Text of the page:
January gratitude blog: This month’s volunteer accomplishments
By Katie Zakrzewski
Our volunteers are the best around. They work hard and make friends with everyone they meet. We love seeing this hard work pay off, and we love seeing our volunteers make a difference in their communities and around the world. Here are some of the neat things that our volunteers did in January of 2023, as well as some events at the end of 2022!
CCL’s Chicago chapter hosts “New Year, New Possibilities” chapter-building event
CCL’s Chicago chapter held a chapter-building event on Jan. 20 that drew about 30 people, half of whom were new to CCL. The group came together at a Chicago incubator pub with a focus on small-batch and experimental brewing to celebrate their 2022 accomplishments and set the stage for an even greener 2023.
“We wanted to kick off the new year with an in-person event to reconnect with longtime supporters and welcome new ones,” said CCL volunteer Caroline Eichler, who organized the event with volunteers Sean Noonan and Ryan Anderson. “Like our hosts, Pilot Project Brewing, we aim to identify small, high-impact projects across our four focus areas that will deliver strong climate policy in Chicago, Illinois, and beyond.”
CCL Chicago has already activated local action teams that are hard at work partnering with other organizations to build support for Healthy Forests and Building Electrification and Efficiency.
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CCL Louisiana sees success, bipartisanship, in 2022 lobby season
Dozens of volunteers from every corner of the Bayou State held meetings with their members of Congress during the latter months of 2022 and found encouraging signs of growing bipartisanship, paving the way for 2023.
Susan Adams, CCL’s Regional Coordinator for the Third Coast (which includes Texas, Louisiana, and Mississippi), shared the significance of a diverse group of volunteers finding hope for growing future bipartisanship in the predominantly red state.
“Louisiana volunteers pulled together to hold a marathon five meetings in December. We found that presenting CCL’s expanded policy agenda really generated excitement with offices, particularly the addition of permitting reform. The fact that we as a national organization were lobbying for the RISEE act, introduced by Louisiana Senator Cassidy, also helped promote our clout as legislative advocates with Louisiana’s best interests in mind,” Susan explains. “Our core group of volunteers participated in all five meetings, taking time out of their busy workdays to help make them a success! I’m so grateful!”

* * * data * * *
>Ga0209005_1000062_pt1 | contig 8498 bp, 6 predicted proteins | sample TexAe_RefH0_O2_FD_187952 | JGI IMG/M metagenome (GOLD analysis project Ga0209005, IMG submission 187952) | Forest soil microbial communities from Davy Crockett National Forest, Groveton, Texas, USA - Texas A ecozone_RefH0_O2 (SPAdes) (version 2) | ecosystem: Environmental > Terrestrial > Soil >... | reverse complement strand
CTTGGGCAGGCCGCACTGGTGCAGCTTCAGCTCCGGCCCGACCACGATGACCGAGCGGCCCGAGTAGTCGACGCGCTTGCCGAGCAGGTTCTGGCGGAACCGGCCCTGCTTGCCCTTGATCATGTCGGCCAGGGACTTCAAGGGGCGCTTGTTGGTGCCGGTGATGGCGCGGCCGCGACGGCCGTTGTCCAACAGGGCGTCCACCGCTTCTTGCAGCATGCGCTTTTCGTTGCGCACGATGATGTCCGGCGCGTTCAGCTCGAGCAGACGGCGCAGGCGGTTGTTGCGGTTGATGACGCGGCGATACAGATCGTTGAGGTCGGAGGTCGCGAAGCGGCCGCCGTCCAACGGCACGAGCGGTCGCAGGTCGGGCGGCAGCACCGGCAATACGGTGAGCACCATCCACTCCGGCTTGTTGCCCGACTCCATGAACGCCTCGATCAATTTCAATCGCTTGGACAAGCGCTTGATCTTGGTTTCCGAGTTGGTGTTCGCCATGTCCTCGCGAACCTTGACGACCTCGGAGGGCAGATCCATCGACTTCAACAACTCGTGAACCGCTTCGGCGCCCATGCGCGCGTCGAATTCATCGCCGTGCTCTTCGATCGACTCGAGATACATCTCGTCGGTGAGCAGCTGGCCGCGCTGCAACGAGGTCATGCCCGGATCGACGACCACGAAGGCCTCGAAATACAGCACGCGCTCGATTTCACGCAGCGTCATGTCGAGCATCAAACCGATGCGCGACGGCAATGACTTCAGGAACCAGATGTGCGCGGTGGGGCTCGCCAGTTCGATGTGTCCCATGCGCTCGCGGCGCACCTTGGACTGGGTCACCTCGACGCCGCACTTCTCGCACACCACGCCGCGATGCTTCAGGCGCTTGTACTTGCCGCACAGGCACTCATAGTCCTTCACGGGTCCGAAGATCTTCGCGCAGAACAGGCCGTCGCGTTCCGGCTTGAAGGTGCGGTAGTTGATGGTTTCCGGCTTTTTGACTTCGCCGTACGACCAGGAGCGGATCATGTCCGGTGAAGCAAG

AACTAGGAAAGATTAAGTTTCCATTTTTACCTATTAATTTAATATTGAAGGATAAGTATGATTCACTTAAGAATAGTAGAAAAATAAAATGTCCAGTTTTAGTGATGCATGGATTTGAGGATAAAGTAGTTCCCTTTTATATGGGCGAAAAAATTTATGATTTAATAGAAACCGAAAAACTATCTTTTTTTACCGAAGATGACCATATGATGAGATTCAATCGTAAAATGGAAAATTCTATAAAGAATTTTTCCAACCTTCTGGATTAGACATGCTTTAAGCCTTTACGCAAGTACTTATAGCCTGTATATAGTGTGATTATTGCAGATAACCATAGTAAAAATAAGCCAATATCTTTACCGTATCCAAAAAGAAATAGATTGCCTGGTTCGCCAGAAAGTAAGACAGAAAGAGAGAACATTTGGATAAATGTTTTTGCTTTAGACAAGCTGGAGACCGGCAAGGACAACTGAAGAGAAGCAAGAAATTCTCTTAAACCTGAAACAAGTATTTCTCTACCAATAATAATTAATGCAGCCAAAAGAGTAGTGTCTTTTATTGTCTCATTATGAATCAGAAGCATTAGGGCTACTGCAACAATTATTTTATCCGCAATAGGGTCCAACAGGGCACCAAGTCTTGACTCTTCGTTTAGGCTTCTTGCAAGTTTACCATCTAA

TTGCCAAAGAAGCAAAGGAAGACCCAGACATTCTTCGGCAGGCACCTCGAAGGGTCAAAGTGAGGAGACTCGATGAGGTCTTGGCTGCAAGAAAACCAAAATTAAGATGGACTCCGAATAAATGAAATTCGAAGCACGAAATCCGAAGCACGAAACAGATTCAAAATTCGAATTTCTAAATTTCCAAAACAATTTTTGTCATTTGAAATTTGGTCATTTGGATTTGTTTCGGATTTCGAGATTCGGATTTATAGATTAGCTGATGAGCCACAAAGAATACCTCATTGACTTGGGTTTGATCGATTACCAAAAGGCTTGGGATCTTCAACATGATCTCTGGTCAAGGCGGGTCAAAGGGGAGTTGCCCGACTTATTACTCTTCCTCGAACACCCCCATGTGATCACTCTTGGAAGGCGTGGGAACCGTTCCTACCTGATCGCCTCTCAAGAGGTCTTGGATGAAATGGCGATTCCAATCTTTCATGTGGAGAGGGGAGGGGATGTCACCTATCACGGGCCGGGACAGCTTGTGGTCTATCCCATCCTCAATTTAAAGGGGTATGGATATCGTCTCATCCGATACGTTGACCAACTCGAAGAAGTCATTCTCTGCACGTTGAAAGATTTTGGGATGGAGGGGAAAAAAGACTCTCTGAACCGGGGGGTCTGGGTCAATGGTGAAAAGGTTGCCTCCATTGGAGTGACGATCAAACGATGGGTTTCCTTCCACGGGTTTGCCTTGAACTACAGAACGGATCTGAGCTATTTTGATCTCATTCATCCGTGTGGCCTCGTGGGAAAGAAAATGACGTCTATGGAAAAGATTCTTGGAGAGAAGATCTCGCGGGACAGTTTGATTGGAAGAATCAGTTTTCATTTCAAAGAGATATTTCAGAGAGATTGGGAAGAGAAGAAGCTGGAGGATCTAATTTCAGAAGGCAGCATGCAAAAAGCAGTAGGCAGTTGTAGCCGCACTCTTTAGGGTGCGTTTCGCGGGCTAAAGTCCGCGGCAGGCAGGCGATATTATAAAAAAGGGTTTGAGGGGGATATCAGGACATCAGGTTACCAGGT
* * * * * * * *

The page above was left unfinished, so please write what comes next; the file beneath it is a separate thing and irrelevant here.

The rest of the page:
You can see CCL Louisiana’s successful lobby season on their Facebook page below.
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Cleveland CCLer gets op-ed published
CCLer Michael Reiling of the Cleveland, Ohio, chapter of CCL recently had an op-ed published on Cleveland.com about the importance of bipartisan climate solutions in the 118th Congress.
Michael highlights the four new areas of CCL’s policy agenda as something that everyone can embrace.
“Action to mitigate climate change is absolutely necessary to provide quality life for Americans as well as all citizens of the world,” Michael wrote. “We can reach net zero carbon emissions by 2050 without returning to a Stone Age of living.”
Click the link below to read Michael’s op-ed.
CCLers table at film festival
CCL’s Las Vegas chapter recently tabled at the Friends of Nevada Wilderness Wild and Scenic Film Festival at the Spring Mountain Ranch State Park.
Volunteers who tabled informed film festival attendees about the value of lobbying with CCL and working with their members of Congress.
CCLers in Texas recruit at Rosenwald event
CCL volunteers in Texas took advantage of a Rosenwald event to reach out to rural populations about climate change. CCLers Rosanne and Berry Friedman explains the festival, honoring Rosenwald schools.
“Julius Rosenwald worked to build a better America. He teamed up with Booker T. Washington to educate young black children in the segregated south, providing matching grants to communities to build schools, educate teachers and fill the gap for America’s well being. This festival was the 100th year celebration of this Rosenwald School on Rosenwald acres owned by one of the ancestors that originally donated the land.”
Several photographers and reporters came up to the CCL table to discuss a carbon price, while an educator from Texas Southern University expressed interest in starting a CCL group at TSU. Rosanne shares that the CCLers were able to sign up 10 people to join CCL.
“When someone comes up to us and says, ‘I’m so glad that you are here,’ that is the best sign that we are working on the path, like Rosenwald who came before us, for America’s well-being,” Rosanne said.
She shares that some of the things that worked for their group.
“The Six Americas poster was an instant ice breaker and a way to start a conversation. The kids liked the green footprint rubber stamps on index cards. People were glad to get a pencil with citizenclimatelobby.org printed on it at once a present and a card. The T-shirts were identifiers of our group and a lot of fun.”
Sierra Sun interviews CCL volunteer
The Sierra Sun recently interviewed CCL volunteer Sam Ruderman in their monthly climate profile, which spotlights environmentalists in the community. Sam has six years of experience in the environmental field, and uses his experience in his chapter of CCL. In the interview, Sam discusses how he got involved in CCL, and some of the work he’s done as a volunteer.